Electroconvulsive Therapy

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Overview: Electroconvulsive Therapy (ECT) (commonly referred to as shock treatment) is a treatment that sees an electric current sent through the brain of an individual. The aim is to trigger an epileptic seizure, with the ultimate objective to relieve symptoms of a mental health problem. The human body is fully restrained during the procedure, which also involves a general anesthetic. Electroconvulsive therapy is normally a last resort. Electroconvulsive therapy is not something used ubiquitously, instead it is very rarely used. In this article, we take a general look at Electroconvulsive therapy.

 

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Electroconvulsive therapy is generally a last resort

 

History: ECT has been around for many decades. At first, ECT was used heavily. Unfortunately, the treatment was often completed without anesthetic and a lack of consent. Again unfortunately, ECT gets a negative depiction in the media – often being seen as a savage act. Yet ECT has come on a long way, and isn’t used so much in the contemporary age.

 

When is ECT Used?: ECT is only used on occasion. ECT is mainly helpful if someone fits a range of criteria. This includes:

  • Having severe depression that is life-threatening
  • Haven’t responded to a range of medication options
  • Haven’t responded to talking treatments

 

However, it can also be used if:

  • A patient is locked in a catatonic state. This is where they are essentially frozen in a set position, or repeating an endless mantra of words.

 

Or:

  • If a patient is locked in a long-lasting psychotic episode.

 

Does it Work?: ECT may seem scary – but does have a proven track record of working. ECT does seem to effect the parts of the brain that are linked to depression. A survey in 2013 resulted with over 90% of respondents stated that ECT improved their symptoms. However 1% stated it had made them worse.

 

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Should I have ECT?: If you are offered ECT, it is worth making a decision after considerable thinking. Unfortunately, as you will likely be very depressed – you might not be in the right position to make an informed choice. Ultimately, it is your choice as to whether or not you want to undergo ECT. We have an article here that looks at the advantages and disadvantages of ECT. Ensure that you have exhausted all other treatment types prior to having ECT. This includes a range of Psychotherapy and antidepressant options. You will need to sign a consent form to undergo ECT. You will have the chance to change your mind at any point.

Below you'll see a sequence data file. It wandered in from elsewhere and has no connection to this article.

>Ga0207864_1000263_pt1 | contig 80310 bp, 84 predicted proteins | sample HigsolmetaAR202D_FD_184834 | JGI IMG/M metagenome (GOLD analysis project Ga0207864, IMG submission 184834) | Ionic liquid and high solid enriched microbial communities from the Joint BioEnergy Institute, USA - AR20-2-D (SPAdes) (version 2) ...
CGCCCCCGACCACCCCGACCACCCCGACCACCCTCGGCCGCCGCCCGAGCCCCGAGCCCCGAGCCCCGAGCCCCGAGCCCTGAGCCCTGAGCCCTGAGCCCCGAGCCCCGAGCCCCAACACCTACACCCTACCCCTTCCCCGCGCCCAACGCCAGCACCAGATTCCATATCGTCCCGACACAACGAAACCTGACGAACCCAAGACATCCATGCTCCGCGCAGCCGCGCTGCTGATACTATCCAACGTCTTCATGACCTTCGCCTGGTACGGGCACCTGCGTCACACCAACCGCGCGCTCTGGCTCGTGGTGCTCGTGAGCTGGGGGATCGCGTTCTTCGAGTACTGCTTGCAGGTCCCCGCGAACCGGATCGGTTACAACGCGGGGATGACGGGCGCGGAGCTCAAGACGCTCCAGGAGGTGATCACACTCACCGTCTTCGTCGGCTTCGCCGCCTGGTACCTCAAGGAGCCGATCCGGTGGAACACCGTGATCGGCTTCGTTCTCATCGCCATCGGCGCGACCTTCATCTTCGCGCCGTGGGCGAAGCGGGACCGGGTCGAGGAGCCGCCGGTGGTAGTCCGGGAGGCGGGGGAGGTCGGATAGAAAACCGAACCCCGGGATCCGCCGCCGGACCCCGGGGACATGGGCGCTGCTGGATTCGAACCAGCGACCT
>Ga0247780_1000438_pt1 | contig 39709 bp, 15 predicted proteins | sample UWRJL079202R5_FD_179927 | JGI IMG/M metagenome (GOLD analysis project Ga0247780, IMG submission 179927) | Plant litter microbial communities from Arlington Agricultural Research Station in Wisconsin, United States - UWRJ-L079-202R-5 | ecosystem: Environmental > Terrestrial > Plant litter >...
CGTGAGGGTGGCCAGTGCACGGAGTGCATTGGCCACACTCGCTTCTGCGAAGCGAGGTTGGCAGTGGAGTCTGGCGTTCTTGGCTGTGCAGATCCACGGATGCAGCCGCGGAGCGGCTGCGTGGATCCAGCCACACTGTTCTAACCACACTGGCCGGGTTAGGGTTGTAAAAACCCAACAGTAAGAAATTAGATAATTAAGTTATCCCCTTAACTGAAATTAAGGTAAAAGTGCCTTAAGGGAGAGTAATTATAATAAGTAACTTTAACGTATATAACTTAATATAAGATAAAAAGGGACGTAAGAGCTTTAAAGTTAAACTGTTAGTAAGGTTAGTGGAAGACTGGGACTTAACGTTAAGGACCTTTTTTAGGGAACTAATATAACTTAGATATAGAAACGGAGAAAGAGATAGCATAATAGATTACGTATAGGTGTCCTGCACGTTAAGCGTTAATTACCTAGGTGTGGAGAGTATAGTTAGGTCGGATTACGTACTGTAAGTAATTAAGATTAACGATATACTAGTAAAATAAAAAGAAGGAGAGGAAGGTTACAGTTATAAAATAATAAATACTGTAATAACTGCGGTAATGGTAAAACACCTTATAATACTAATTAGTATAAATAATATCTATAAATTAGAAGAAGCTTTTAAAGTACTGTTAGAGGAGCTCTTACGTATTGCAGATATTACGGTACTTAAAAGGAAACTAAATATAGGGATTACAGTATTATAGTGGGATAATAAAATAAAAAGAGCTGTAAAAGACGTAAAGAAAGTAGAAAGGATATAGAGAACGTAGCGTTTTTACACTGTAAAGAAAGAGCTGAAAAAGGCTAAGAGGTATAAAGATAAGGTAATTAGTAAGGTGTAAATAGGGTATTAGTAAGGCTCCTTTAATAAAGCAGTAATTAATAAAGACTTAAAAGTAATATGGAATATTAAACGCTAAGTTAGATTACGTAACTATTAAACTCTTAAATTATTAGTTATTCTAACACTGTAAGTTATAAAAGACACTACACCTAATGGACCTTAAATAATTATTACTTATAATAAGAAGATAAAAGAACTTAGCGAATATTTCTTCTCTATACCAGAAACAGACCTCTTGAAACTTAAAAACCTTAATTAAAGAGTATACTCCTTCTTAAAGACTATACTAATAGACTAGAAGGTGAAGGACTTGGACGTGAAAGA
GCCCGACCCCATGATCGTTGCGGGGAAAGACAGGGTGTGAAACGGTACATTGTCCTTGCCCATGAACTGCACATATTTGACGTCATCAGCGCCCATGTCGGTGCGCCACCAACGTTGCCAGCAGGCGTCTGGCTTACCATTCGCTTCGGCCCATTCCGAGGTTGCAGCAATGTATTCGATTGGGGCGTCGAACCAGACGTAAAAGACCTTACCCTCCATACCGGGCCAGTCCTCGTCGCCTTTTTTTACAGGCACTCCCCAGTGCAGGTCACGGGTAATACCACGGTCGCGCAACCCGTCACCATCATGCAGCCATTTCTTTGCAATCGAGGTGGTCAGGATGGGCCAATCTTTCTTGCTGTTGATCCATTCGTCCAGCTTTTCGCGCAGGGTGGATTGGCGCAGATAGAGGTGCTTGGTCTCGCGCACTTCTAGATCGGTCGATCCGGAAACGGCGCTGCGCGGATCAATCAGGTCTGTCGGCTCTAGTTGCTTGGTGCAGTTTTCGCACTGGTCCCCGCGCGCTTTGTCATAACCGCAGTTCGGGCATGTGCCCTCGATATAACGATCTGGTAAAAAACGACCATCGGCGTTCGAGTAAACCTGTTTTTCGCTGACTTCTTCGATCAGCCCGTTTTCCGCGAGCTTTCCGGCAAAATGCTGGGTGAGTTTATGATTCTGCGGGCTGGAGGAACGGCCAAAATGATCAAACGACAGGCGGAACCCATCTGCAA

Who Can Have ECT? Before undergoing ECT, an individual will need a full medical examination. A doctor will ask you questions regarding your medical history, pregnancy status, medication history and allergies. They can then see if you are eligible for ECT. Answering questions truthfully is crucial – as it can help the ECT be tailored to your needs – it isn’t a one-size fits all approach.

 

During the Procedure: There will be a range of staff on hand to help. Moreover, wherever you go to have your treatment will need to have met many demands in terms of the facilities on offer. The procedure includes an anesthetic (via injection) and restraints. You cannot eat or drink anything for around six-seven hours before your treatment. No metal should be on your person, or hairspray, or make-up. You should tell the team if you have any fillings or implants. Electrodes will be placed on your temples, while a mouth guard will be placed on you. Finally, the ECT will take place – with around 60 electric pulses delivered per second – causing a seizure. ECT shouldn’t last more than five seconds, and then the subsequent seizure will take place – generally lasting around a minute. Treatments will often last twice a week for a few weeks. 12 treatments is the maximum.

 

Risks: Despite the positives associated with ECT, there are some side effects and general risks involved. Memory loss is the most common adverse reaction to ECT. However memory loss is usually short-term. It is worth noting that there have been some cases in which memory loss is permanent. In the immediate aftermath of ECT treatment – confusion, headache, sickness and a loss of appetite is common. Drowsiness too, in part due to the anesthetic – is very common. In terms of longer-term risks, there is the chance that depression will return.

 

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Hopefully, ECT can help life become enjoyable again

 

Mental Health Act Notes: The only time you can be given ECT without your own consent is under the terms of the Mental Capacity Act of 2005 and the Mental Health Act of 1983. This will mainly concern someone who doesn’t have the capacity to give consent.

 

Read Now: Advantages and Disadvantages of Electroconvulsive Therapy

 

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